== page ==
John Wilkes, left, examines a map showing possible new bike path locations while Sandy Springs City Councilman Ken Dishman, center, and Chad Plumly talk at Sandy Springs City Hall.

David Wilkes looked over the map of Sandy Springs and pointed to a spot on Dunwoody Club Drive near its intersection with Roberts Drive.

He knew that place from the trips he made jogging through his neighborhood. That’s where the sidewalk stopped.

“If you fixed that gap, it would be amazing,” he said. “If you fixed that little piece, that would be a huge benefit to everyone.”

He lives nearby, he said, and his regular runs often took him up Dunwoody Club.

“I run this whole area,” he said. “That’s the only place I have to take my life in my hands running on Dunwoody Club.”

Ryan Healan, a landscape architect with HDR Engineering who was monitoring the discussion on Jan. 14 at Sandy Springs City Hall, placed a small blue dot at the spot on the map that Wilkes had identified as a place in need of a sidewalk.

The recent gathering, which drew about 40 people, was the second public meeting to discuss developing new bike lanes and sidewalks in Sandy Springs.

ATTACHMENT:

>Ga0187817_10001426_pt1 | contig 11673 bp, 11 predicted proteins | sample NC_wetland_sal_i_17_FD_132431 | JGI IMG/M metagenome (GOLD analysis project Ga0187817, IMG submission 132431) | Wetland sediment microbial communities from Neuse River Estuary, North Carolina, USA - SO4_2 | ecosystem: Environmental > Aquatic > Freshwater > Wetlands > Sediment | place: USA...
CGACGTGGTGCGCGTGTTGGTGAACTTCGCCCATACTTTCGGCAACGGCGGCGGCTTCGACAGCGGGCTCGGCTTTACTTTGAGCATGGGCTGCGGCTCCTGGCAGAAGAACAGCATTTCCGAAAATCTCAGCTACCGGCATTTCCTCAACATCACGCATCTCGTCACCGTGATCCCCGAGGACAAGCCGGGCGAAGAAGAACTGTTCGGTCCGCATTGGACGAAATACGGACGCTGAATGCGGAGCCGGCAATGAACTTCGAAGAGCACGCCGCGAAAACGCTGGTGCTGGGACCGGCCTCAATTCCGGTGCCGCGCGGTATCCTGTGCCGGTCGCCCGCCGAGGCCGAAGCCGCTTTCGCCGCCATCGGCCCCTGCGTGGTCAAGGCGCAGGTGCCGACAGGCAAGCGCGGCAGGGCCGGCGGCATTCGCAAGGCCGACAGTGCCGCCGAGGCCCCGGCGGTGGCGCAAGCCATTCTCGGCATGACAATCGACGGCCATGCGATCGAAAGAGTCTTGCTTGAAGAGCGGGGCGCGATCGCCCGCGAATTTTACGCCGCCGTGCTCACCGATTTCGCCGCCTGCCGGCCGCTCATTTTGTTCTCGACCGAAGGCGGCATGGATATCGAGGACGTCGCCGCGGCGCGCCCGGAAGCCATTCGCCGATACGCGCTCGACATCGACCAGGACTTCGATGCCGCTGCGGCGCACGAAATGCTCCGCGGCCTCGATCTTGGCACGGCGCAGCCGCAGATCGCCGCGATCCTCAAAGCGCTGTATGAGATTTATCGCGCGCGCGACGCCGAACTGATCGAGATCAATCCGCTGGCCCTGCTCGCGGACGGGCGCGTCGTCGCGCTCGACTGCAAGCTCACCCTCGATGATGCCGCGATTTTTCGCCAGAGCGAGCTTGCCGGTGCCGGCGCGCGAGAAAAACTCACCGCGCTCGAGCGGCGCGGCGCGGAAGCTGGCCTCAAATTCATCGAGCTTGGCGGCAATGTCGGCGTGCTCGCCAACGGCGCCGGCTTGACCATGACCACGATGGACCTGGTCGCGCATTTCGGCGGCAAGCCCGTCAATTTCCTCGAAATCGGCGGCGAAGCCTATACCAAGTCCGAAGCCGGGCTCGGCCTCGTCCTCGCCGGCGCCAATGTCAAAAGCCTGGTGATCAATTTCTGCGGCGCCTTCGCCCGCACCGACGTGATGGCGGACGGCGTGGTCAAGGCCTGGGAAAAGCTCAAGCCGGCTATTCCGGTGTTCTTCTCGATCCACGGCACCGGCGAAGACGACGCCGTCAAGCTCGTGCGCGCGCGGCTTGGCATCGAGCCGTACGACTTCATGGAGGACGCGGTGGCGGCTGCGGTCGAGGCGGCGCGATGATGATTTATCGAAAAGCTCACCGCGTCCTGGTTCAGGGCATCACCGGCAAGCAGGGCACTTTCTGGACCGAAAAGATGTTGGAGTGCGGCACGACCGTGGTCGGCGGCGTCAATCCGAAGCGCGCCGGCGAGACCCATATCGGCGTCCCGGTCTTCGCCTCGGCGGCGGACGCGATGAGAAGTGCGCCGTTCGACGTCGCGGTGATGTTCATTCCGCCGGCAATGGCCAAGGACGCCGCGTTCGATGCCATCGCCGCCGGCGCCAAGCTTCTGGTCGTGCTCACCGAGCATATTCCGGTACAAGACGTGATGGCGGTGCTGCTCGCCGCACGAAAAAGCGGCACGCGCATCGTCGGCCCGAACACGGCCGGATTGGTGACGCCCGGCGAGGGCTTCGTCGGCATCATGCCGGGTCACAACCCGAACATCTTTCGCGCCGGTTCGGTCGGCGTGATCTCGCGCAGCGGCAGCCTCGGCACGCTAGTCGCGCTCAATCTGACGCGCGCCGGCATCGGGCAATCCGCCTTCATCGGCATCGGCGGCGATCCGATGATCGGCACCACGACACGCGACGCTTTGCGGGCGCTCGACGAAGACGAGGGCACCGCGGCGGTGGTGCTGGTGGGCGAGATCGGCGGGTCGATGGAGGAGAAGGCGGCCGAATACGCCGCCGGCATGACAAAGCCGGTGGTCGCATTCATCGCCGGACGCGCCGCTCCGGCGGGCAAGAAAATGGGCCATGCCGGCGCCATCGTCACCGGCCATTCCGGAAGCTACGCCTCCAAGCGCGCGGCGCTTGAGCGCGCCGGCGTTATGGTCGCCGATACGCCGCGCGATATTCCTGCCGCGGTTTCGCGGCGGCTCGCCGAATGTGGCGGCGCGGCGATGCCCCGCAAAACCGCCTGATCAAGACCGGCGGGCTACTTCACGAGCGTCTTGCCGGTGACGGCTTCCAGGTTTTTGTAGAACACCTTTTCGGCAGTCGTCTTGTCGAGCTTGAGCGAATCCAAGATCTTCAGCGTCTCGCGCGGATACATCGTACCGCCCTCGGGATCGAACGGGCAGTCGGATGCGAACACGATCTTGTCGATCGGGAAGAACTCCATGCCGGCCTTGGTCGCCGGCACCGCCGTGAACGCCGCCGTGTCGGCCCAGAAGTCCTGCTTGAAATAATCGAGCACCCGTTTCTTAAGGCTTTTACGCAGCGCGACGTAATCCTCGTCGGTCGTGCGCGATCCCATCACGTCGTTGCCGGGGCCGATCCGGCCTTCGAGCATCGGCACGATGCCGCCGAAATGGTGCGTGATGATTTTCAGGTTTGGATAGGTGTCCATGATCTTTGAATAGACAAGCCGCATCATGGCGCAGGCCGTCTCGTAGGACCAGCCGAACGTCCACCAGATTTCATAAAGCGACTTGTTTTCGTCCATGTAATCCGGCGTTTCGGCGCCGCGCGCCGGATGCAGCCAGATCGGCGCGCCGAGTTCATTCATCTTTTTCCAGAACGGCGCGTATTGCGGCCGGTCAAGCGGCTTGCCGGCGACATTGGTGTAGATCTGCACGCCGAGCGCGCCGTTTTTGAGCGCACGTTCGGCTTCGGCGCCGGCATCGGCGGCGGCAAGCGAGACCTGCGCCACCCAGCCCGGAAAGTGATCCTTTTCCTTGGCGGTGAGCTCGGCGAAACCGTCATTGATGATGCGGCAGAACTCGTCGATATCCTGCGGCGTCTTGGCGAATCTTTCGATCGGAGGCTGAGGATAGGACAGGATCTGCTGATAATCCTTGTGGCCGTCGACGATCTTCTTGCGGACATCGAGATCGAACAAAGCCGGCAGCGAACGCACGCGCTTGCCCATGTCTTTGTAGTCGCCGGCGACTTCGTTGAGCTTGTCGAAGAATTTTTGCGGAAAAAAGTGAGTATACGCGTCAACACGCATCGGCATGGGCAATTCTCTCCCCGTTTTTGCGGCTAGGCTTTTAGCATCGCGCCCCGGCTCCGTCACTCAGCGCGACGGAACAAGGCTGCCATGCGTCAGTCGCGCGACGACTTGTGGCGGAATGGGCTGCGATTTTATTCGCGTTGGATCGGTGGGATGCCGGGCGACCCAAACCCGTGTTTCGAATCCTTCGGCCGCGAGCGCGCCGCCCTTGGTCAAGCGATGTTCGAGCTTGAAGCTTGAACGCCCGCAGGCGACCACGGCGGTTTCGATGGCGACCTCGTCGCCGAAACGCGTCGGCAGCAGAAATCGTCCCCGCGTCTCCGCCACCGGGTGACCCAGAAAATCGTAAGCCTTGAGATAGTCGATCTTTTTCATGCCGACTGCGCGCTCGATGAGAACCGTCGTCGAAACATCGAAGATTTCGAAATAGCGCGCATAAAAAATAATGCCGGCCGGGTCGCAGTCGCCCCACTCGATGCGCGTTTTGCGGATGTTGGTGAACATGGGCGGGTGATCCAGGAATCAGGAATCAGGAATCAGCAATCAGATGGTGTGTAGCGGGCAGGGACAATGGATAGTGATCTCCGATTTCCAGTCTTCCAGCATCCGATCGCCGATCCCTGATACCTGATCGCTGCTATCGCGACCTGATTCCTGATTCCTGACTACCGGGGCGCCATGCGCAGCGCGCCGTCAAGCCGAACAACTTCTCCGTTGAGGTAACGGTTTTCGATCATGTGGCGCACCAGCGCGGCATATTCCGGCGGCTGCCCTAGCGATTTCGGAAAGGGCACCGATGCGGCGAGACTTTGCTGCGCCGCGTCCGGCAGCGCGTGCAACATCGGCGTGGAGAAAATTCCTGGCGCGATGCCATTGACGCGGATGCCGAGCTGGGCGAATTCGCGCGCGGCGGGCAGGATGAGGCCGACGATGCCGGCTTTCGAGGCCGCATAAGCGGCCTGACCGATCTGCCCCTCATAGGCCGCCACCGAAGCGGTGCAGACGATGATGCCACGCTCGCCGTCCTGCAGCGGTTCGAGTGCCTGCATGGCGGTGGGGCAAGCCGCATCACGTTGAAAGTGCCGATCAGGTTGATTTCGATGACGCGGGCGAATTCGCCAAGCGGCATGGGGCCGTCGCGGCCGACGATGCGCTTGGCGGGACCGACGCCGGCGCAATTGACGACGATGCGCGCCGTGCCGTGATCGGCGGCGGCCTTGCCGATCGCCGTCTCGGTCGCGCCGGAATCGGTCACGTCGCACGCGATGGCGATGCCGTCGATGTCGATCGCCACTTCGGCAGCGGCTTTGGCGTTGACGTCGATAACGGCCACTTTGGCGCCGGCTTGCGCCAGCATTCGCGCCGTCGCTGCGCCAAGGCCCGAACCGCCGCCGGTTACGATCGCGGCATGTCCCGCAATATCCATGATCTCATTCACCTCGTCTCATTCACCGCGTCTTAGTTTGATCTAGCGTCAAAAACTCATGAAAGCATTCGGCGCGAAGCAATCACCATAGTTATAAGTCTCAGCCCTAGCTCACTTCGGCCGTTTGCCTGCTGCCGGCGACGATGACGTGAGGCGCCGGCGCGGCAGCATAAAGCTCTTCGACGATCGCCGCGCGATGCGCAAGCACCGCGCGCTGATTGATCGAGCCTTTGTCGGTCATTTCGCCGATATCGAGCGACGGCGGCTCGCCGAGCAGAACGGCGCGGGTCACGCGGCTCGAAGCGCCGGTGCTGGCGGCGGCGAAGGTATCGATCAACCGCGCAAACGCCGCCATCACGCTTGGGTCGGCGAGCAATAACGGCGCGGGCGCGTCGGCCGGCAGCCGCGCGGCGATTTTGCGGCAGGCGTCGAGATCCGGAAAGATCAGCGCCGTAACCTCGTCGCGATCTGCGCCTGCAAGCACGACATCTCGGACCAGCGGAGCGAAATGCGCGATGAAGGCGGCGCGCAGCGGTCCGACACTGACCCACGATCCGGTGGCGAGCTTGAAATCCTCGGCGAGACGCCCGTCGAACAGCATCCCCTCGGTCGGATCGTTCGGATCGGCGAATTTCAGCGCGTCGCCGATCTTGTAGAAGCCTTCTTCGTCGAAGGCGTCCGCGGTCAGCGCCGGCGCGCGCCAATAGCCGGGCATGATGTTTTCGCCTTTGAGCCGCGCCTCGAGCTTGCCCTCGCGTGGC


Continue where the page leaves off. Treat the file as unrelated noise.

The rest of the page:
Over the next several months, Wilkes’ suggestion and others will be combined into a plan for building new sidewalks, bike paths and trails to improve transportation across the city.

A third meeting is planned in March to review proposals reflecting comments from participants in the meetings and online surveys.

At the meeting, participants looked over maps spread across tables that showed a network of sidewalks and bike trails along major roads through Sandy Springs.

The network was based on technical analysis of the highest demand for walkers or cyclists headed to places such as parks or pools, consultants said.

Kristen Wescott, a transportation planner for Sandy Springs, said the idea was to try to determine what cyclists or pedestrians would need to get around the city to go to the civic center or a restaurant or work. “This is truly, by and large, a transportation study,” she said.

Chad Plumly questioned why the maps didn’t give priority to sidewalks along Brandon Mill Road.

“I’ll just throw the skunk on the table,” he said. “I’m on Brandon Mill, probably the most dangerous road in the city.”

The road connected two park facilities, he said. “We ought to connect the parks,” Plumly said.

Joe Earle

Joe Earle is Editor-at-Large. He has more than 30-years of experience with daily newspapers, including the Atlanta Journal-Constitution and was Managing Editor of Reporter Newspapers.